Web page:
|Abstract: This study examined factors that may limit the extent to which exposure to exclusion trials predicts accurate outcome performance. Specifically, we examined the effects of difficult-to-discriminate visual stimuli on both auditory visual exclusion performance and subsequent outcome performance in a matching-to-sample task. Participants were eight typically developing preschool children, ages 4-5 years old, all of whom entered the experiment capable of matching the spoken words “dog” and “cat” to line drawings of a dog and cat. This served as the exclusion baseline. The to-be-taught conditional discrimination (via the exclusion method) consisted of nonrepresentational forms that were very similar to one another, save for a single distinguishing feature, and the spoken nonsense words “veem” and “zid.” In an identity matching-to-sample pretest, four participants could match the nonrepresentational forms to one another and four could not. Three of the four that could not were trained successfully to do so with a stimulus-control shaping program designed to direct observing to the distinguishing stimuli. The participant acquired the discrimination without training. In subsequent exclusion-exposure tests, all participants showed highly accurate exclusion performance. However, in a test of conditional-discrimination outcome performance, the participants trained to discriminate the nonrepresentational forms failed to meet criterion, while three of the four participants who entered the study able to discriminate the forms met criterion. The results will be discussed in terms of the stimulus control engendered by exclusion trials and its interaction with observing behavior. Follow-up studies are ongoing.|
Probing Exclusion Responding With Auditory-Visual Conditional Discrimination Using Nouns, Adjectives, or Verbs as Sample Stimuli
|DEISY DAS GRACAS DE SOUZA (Universidade Federal de São Carlos), Thais Ribeiro (UFSCAR), Tamiris Gallano (UFSCAR)|
Responding by exclusion (fast mapping) is usually investigated using a baseline of auditory-visual conditional discriminations in which the auditory samples are names (i.e., word-object relations). Exclusion probes present a novel (undefined) noun and a novel stimulus displayed among defined comparisons; under a variety of conditions, participants typically select the unfamiliar comparison (emergent responding). Considering many other types of mapping relations within a language, this study investigated exclusion responding in relations involving verbs and adjectives. Typically developing children (24-29 months) participated in two conditions: Noun and Adjective (Experiment 1), or Noun and Verb (Experiment 2). The conditions were counterbalanced between participants. At baseline the auditory stimuli were Portuguese words equivalent to /Ball/, /Motorcycle/, /Airplane/ (Nouns); /Happy/, /Sad/, /Angry/ (Adjectives); and /Eat/, /Drink/, /Paint/ (Verbs). In exclusion probes samples were pseudo-words (respectively: /Fapi/, /Beva/; /Fob/, /Piva/; /Fobar/, /Mupir/); comparisons were pictures of unfamiliar objects (Noun), facial expressions (Adjective), or videotapes of actions (Verb). All participants showed exclusion in all three conditions; however, in the first trial scores for Adjectives and Verbs were lower than for Nouns (but above 75%), despite the fact that participants required more training to reach the baseline criterion in the Adjective and Verb conditions. The study replicated the exclusion responding with names, and extended it to other classes of words, thus suggesting that behavioral processes underlying fast mapping are the same (or highly similar). The exclusion procedure could be potentially useful in early intervention for children who are showing delays in language acquisition.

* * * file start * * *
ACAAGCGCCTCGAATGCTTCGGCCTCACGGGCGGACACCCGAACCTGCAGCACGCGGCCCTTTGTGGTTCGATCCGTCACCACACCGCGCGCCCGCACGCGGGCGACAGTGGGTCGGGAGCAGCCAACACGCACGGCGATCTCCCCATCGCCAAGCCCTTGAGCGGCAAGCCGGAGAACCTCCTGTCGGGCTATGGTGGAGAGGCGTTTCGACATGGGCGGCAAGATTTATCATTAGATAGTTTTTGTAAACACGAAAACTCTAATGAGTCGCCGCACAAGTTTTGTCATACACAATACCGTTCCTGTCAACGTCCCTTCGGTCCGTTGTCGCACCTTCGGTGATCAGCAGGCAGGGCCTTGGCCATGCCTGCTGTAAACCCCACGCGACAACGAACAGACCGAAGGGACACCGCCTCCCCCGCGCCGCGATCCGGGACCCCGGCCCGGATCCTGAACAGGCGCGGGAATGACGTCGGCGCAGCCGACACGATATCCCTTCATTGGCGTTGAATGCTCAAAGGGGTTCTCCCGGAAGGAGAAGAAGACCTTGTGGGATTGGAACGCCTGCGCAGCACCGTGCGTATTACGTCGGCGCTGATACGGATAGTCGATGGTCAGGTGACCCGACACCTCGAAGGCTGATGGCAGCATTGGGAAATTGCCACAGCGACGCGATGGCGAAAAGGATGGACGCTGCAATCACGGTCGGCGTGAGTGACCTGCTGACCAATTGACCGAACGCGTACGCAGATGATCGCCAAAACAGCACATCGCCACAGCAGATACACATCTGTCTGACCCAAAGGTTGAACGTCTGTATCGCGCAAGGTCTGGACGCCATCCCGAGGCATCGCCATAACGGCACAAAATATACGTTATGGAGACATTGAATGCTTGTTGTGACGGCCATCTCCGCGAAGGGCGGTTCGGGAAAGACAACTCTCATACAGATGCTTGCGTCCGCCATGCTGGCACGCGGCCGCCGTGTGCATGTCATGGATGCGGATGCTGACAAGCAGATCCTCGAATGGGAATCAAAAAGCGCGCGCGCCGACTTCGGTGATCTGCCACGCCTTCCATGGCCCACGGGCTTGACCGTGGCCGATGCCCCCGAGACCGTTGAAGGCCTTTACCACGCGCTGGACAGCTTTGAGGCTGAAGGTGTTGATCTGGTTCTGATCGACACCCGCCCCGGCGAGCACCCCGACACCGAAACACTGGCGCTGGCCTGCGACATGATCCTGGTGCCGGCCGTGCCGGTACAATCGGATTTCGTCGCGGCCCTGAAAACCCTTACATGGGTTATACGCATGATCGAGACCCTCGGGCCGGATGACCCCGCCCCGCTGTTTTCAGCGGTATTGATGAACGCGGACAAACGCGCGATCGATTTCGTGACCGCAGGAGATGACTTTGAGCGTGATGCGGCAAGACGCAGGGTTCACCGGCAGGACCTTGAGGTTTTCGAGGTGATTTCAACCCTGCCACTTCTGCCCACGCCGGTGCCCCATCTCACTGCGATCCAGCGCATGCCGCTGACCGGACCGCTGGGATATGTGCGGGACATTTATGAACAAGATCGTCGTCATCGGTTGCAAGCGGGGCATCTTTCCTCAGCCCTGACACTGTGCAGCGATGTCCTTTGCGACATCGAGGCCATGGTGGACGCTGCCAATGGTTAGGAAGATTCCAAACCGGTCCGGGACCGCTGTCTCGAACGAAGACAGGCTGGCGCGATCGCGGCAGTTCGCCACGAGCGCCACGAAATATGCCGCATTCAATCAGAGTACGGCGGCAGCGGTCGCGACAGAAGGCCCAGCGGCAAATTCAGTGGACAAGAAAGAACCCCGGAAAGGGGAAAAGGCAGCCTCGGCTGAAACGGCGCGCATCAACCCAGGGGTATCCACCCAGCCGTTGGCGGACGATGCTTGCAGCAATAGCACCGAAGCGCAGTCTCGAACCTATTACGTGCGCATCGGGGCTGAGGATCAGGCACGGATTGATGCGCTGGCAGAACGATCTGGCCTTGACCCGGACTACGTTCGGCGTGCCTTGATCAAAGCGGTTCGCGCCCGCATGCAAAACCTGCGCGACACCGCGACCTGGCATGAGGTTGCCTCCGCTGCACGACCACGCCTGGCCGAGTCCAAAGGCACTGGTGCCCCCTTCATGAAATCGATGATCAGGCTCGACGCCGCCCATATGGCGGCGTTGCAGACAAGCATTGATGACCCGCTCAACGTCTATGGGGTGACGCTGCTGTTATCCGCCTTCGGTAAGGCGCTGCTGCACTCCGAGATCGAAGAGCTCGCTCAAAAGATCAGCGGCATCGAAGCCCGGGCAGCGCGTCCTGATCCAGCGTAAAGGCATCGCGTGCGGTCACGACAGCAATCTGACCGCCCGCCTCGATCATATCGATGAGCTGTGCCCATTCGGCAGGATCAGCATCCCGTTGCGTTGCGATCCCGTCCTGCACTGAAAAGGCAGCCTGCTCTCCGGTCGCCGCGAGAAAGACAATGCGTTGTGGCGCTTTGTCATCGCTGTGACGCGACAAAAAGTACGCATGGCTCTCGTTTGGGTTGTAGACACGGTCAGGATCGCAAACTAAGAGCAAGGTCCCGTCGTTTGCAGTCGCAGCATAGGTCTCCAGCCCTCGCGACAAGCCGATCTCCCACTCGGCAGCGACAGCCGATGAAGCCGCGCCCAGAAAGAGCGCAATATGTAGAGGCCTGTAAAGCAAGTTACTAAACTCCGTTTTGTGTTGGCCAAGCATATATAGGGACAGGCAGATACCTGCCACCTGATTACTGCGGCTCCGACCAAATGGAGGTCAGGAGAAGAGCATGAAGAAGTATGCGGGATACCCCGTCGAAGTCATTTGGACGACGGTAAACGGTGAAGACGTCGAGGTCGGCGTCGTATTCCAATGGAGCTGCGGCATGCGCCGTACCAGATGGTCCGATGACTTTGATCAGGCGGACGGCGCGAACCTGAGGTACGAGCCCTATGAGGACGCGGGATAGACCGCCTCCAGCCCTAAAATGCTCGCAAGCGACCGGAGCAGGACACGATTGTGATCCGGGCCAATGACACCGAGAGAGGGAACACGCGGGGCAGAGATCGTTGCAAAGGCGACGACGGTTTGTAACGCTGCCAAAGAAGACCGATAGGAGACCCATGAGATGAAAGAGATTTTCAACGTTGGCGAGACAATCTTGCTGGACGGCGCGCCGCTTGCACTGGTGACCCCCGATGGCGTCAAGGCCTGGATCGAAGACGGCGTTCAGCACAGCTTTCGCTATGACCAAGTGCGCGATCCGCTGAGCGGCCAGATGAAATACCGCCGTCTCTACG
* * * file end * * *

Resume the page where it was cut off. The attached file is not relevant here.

Using Identity Matching as a Baseline for Teaching Arbitrary Stimulus Relations With the Exclusion Method
|DEVON WHITE (University of Massachusetts Lowell), Richard W. Serna (University of Massachusetts Lowell)|
Learning by exclusion" is a teaching method used to rapidly establish new arbitrary stimulus relations. Typically, a baseline of known sample-comparison relations first is verified. Then exclusion trials are presented: a novel sample and S+ comparison and a known S- comparison from the baseline. Participants tend to exclude the S- in favor of selecting the S+. Outcome trials pit relations learned by exclusion against one another to verify that new conditional relations have emerged. A potential drawback to this method is that it requires a baseline of known arbitrary relations, which some individuals (e.g., with intellectual disabilities) may not be able to perform. This study examined whether an identity matching baseline -- often an easier task -- could replace an arbitrary baseline in a learning-by-exclusion protocol. Using a multiple-probe-across-participants design, three typically developing preschoolers were exposed to a computer-presented protocol of identity matching and exclusion trials, in which the known identity matching stimuli served as S- comparisons. Stimuli were pictures of fruit and single letters of the alphabet. All participants met criterion performance on outcome and maintenance trials. Future research should examine the necessary and sufficient conditions of the protocol, as well as its effectiveness with intellectually disabled individuals.